Before you refinance, it may be a good idea to check your credit score and review your credit report to see if there are any errors. If you realize your credit score is low, you may want to spend time improving your credit score first to potentially qualify for lower interest rates and save money.

Student loan expert, Heather Jarvis says, "People with mediocre credit scores tend to be offered mediocre refinancing terms. Most private lenders look for credit scores above 650."

You can get your free credit score and reports at Credit Karma, and also get one free credit report from each of the major credit bureaus once a year at annualcreditreport.com.

4. Collect your paperwork.

Before you apply to refinance your student loans, you may want to gather certain paperwork that might be requested by your prospective lender. Assembling the following items of paperwork can help the process run smoothly:

  • Your most recent paystub.
  • Your most recent W-2 form.
  • Your current loan servicer's information, including name, address, phone number and email address.
  • Your current loan balances and interest rates.

Jarvis also advises "getting a clear inventory of your student loans by reviewing your credit report and loan records. Note your interest rates and whether the rates are fixed or variable."

Your prospective lender may require additional paperwork, but having these items ready is a good start.

Bottom Line

If you use these four steps to prepare and get your financial ducks in a row, you may be able to save yourself some time and money.

About the Author: Melanie Lockert is a freelance writer and editor currently living in Portland, Oregon. She is passionate about education, financial literacy and empowering people to take control of their finances. Her work has been featured on Rockstar Finance, GoGirl Finance, The Globe and Mail and more.

Editorial Note: The opinions you read here come from our editorial team. While compensation may affect which companies we write about and products we review, our marketing partners don't review, approve or endorse our editorial content. Our content is accurate (to the best of our knowledge) when we initially post it, but we don't guarantee the accuracy or completeness of the information provided. You can visit the company's website to get complete details about a product. See an error in an article? Use this form to report it to our editorial team. For questions about your Credit Karma account, please submit a help request to our support team.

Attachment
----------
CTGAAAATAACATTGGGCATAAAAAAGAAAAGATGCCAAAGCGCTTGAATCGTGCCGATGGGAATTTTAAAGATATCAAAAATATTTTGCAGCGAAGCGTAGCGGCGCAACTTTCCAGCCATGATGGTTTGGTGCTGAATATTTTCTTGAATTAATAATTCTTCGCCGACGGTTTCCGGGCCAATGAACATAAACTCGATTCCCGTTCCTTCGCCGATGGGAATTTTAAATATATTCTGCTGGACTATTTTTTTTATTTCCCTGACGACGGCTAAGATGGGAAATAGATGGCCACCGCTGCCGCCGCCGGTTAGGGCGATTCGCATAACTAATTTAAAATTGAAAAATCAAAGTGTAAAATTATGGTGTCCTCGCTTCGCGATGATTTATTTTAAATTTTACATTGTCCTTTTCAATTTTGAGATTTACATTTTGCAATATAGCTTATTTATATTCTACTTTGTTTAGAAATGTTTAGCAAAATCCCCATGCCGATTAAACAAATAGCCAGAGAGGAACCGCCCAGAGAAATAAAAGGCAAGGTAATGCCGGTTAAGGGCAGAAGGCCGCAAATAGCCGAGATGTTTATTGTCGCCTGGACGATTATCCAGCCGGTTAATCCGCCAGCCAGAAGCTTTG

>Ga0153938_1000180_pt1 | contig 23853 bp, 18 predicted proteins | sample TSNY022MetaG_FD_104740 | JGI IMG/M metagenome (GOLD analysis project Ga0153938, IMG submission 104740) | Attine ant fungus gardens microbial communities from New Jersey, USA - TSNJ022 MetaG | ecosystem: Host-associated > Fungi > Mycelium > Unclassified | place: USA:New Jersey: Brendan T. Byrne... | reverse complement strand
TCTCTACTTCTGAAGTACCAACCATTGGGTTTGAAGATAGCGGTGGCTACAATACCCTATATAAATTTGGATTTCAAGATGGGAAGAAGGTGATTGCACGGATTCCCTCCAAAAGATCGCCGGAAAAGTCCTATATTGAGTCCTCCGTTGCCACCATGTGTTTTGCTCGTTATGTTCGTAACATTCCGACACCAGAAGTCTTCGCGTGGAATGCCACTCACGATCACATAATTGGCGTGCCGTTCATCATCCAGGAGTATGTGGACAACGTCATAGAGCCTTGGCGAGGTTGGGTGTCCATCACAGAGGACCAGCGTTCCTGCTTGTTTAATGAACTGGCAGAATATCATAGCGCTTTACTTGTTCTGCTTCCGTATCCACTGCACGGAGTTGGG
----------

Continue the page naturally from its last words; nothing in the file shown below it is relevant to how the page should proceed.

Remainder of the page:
Advertiser Disclosure: We think it's important for you to understand how we make money. It's pretty simple, actually. The offers for financial products you see on our platform come from companies who pay us. The money we make helps us give you access to free credit scores and reports and helps us create our other great tools and educational materials.

Compensation may factor into how and where products appear on our platform (and in what order). But since we generally make money when you find an offer you like and get, we try to show you offers we think are a good match for you. That's why we provide features like your Approval Odds and savings estimates.

Of course, the offers on our platform don't represent all financial products out there, but our goal is to show you as many great options as we can.

Comment on this Article

Write your comment:
Enter Your Comments